Pub. Date:
Gale Group
Doing Oral History

Doing Oral History

by Gale


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Doing Oral History is considered the premier guidebook to oral history, used by professional oral historians, public historians, archivists, and genealogists as a core text in college courses and throughout the public history community. Over the past decades, the development of digital audio and video recording technology has continued to alter the practice of oral history, making it even easier to produce quality recordings and to disseminate them on the Internet. This basic manual offers detailed advice on setting up an oral history project, conducting interviews, making video recordings, preserving oral history collections in archives and libraries, and teaching and presenting oral history.
Using the existing Q&A format, the third edition asks new questions and augments previous answers with new material, particularly in these areas:
1. Technology: As before, the book avoids recommending specific equipment, but weighs the merits of the types of technology available for audio and video recording, transcription, preservation, and dissemination. Information about web sites is expanded, and more discussion is provided about how other oral history projects have posted their interviews online.
2. Teaching: The new edition addresses the use of oral history in online teaching. It also expands the discussion of Institutional Review Boards (IRBs) with the latest information about compliance issues.
3. Presentation: Once interviews have been conducted, there are many opportunities for creative presentation. There is much new material available on innovative forms of presentation developed over the last decade, including interpretive dance and other public performances.
4. Legal considerations: The recent Boston College case, in which the courts have ruled that Irish police should have access to sealed oral history transcripts, has re-focused attention on the problems of protecting donor restrictions. The new edition offers case studies from the past decade.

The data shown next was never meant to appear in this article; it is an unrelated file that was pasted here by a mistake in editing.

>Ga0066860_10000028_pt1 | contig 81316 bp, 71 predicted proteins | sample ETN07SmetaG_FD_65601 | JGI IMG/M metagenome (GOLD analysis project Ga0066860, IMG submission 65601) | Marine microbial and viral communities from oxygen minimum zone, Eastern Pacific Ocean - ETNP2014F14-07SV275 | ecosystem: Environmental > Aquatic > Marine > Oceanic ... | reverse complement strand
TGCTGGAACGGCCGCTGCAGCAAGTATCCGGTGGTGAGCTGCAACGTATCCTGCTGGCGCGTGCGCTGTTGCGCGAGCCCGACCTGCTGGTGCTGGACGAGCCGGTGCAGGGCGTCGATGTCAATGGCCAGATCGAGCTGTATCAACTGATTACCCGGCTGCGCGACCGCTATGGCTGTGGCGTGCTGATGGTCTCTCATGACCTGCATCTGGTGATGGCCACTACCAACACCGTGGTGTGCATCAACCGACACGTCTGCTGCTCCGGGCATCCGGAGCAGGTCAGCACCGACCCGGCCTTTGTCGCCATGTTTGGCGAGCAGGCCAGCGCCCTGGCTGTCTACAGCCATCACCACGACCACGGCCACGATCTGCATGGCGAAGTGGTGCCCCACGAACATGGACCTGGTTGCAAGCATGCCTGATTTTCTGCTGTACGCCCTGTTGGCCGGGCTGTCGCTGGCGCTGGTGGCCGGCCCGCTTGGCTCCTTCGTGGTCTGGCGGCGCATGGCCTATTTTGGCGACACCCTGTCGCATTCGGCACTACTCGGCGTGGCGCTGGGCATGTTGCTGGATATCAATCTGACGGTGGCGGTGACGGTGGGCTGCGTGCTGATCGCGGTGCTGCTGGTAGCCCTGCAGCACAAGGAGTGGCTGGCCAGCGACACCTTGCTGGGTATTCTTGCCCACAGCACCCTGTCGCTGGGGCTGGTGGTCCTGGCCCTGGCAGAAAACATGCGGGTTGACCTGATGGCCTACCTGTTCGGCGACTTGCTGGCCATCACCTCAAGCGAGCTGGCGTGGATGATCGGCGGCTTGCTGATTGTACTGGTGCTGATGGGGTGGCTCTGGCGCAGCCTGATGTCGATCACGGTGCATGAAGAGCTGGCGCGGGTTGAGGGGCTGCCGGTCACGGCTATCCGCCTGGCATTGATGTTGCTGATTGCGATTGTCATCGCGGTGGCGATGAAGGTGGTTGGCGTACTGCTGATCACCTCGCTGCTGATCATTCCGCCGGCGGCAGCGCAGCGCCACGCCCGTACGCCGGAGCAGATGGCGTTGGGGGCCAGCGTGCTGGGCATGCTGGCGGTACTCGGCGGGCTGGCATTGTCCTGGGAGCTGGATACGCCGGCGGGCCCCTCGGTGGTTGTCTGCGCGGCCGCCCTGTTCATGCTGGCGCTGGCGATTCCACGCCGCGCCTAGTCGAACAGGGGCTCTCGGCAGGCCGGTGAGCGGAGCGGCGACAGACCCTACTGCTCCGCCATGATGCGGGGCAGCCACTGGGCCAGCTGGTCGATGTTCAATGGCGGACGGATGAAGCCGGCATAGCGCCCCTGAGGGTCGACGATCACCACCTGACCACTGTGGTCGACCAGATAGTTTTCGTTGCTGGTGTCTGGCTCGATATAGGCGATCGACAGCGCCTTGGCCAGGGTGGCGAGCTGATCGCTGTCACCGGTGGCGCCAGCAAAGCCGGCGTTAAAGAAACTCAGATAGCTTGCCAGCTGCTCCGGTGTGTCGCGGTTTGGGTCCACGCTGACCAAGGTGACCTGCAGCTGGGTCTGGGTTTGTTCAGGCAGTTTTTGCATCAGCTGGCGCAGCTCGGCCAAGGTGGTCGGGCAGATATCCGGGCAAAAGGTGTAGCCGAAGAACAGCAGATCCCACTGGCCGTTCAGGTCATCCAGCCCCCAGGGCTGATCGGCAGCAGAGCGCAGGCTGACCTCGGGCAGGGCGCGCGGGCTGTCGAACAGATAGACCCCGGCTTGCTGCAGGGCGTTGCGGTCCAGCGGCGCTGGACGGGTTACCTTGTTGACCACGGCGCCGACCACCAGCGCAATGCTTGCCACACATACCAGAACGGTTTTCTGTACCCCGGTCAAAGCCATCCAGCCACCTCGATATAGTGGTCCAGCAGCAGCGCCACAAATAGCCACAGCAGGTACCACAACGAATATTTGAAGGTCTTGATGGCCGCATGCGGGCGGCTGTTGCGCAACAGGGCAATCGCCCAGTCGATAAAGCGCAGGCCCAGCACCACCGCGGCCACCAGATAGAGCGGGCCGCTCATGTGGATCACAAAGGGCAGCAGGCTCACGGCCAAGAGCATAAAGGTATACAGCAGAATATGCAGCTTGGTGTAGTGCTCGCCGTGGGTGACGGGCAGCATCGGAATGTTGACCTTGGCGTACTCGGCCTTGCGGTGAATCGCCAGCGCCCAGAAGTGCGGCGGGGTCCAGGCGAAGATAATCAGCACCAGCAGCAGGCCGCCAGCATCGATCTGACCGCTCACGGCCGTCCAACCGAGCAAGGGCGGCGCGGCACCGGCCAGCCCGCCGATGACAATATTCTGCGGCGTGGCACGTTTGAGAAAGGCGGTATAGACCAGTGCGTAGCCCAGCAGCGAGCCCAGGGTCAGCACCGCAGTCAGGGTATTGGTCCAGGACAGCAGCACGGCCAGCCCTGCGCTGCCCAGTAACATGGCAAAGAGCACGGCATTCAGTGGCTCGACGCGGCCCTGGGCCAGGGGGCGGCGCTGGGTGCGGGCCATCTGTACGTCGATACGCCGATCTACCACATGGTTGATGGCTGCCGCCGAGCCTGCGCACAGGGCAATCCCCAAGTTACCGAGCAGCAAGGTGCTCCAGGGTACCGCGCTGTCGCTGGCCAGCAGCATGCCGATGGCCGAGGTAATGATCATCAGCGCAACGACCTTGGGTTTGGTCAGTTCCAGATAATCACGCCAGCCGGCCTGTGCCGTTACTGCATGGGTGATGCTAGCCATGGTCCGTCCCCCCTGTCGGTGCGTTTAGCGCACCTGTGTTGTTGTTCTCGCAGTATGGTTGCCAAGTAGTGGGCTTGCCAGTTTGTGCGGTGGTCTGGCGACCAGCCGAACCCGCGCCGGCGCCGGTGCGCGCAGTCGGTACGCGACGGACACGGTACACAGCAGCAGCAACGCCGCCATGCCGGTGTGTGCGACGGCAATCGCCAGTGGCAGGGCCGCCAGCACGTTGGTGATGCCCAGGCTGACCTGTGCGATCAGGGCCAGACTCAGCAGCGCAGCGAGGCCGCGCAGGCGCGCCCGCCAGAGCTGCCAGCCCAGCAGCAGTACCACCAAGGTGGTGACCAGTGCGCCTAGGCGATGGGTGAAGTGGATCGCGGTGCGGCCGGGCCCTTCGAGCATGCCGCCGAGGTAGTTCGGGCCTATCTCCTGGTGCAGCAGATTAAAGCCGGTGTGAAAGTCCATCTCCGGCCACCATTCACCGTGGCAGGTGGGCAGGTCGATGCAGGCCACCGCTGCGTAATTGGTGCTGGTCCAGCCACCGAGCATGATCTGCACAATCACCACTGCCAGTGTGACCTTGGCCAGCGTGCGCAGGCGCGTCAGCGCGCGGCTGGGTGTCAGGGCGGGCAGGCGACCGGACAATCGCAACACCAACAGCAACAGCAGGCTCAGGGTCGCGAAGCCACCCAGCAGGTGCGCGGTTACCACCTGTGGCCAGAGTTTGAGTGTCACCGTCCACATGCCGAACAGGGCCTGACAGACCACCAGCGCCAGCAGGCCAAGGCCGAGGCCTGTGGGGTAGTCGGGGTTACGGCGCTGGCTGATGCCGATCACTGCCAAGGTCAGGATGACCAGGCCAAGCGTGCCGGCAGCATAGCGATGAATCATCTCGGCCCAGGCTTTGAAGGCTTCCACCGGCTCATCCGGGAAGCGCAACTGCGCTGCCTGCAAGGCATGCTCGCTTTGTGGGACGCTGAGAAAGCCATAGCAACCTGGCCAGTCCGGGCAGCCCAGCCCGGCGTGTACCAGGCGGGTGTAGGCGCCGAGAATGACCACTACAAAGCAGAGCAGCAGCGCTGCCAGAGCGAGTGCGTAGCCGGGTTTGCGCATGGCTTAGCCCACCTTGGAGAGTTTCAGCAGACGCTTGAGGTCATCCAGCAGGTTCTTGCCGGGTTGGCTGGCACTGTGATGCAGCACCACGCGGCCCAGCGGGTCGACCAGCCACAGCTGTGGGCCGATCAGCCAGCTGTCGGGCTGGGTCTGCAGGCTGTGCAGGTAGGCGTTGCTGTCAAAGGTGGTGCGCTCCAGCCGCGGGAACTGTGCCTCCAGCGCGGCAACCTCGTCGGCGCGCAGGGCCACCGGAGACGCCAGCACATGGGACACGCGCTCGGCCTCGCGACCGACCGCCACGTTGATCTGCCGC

5. Theory and Memory: As a beginner's manual, Doing Oral History has not dealt extensively with theoretical issues, on the grounds that these emerge best from practice. But the third edition includes the latest thinking about memory and provides a sample of some of the theoretical issues surrounding oral sources. It will include examples of increased studies into catastrophe and trauma, and the special considerations these have generated for interviewers.
6. Internationalism: Perhaps the biggest development in the past decade has been the spreading of oral history around the world, facilitated in part by the International Oral History Association. New oral history projects have developed in areas that have undergone social and political upheavals, where the traditional archives reflect the old regimes, particularly in Eastern Europe, the Middle East, Asia, Africa, and Latin America. The third edition includes many more references to non-U.S. projects that will still be relevant to an American audience.
These changes make the third edition of Doing Oral History an even more useful tool for beginners, teachers, archivists, and all those oral history managers who have inherited older collections that must be converted to the latest technology.

Product Details

ISBN-13: 9780805791280
Publisher: Gale Group
Publication date: 10/28/1994
Series: Twayne's Oral History Series , #15
Edition description: Older Edition
Pages: 265
Product dimensions: 6.06(w) x 9.25(h) x 0.87(d)

About the Author

Donald A. Ritchie is Historian, U.S. Senate Historical Office; past president of the Oral History Association; editor of the The Oxford Handbook of Oral History and author of Press Gallery: Congress and the Washington Correspondents and Reporting from Washington.

Table of Contents

Introduction and Acknowledgments

1. An Oral History of Our Time
Memory and Oral History
Public History and Oral History

2. Setting Up An Oral History Project
Funding and Staffing
Legal Concerns
Archiving and the Internet

3. Conducting Interviews
Preparing for the Interview
Setting up the Interview
Conducting the Interview
Concluding the Interview

4. Using Oral History for Research
Oral Evidence
Publishing Oral History

5. Videotaping Oral History
Setting and Equipment
Processing and Preserving Video Recordings
Video Documentaries, Exhibits, and the Internet

6. Preserving Oral History in Archives and Libraries
Managing Oral History Collections
Sound Recordings
Digital Oral Archives
Donated Interviews
Legal Considerations
Public Outreach

7. Teaching Oral History
Oral History in Elementary and Secondary Schools
Oral History in Undergraduate and Graduate Education
Institutional Review Boards

8. Presenting Oral History
Oral History Web Sites
Community History
Family Interviewing
Therapeutic Uses of Oral History
Museum Exhibits
Radio and Television

Appendix 1: Best Practices of the Oral History Association.
Appendix 2: Sample Legal Release Forms
Notes and References
Internet Resources

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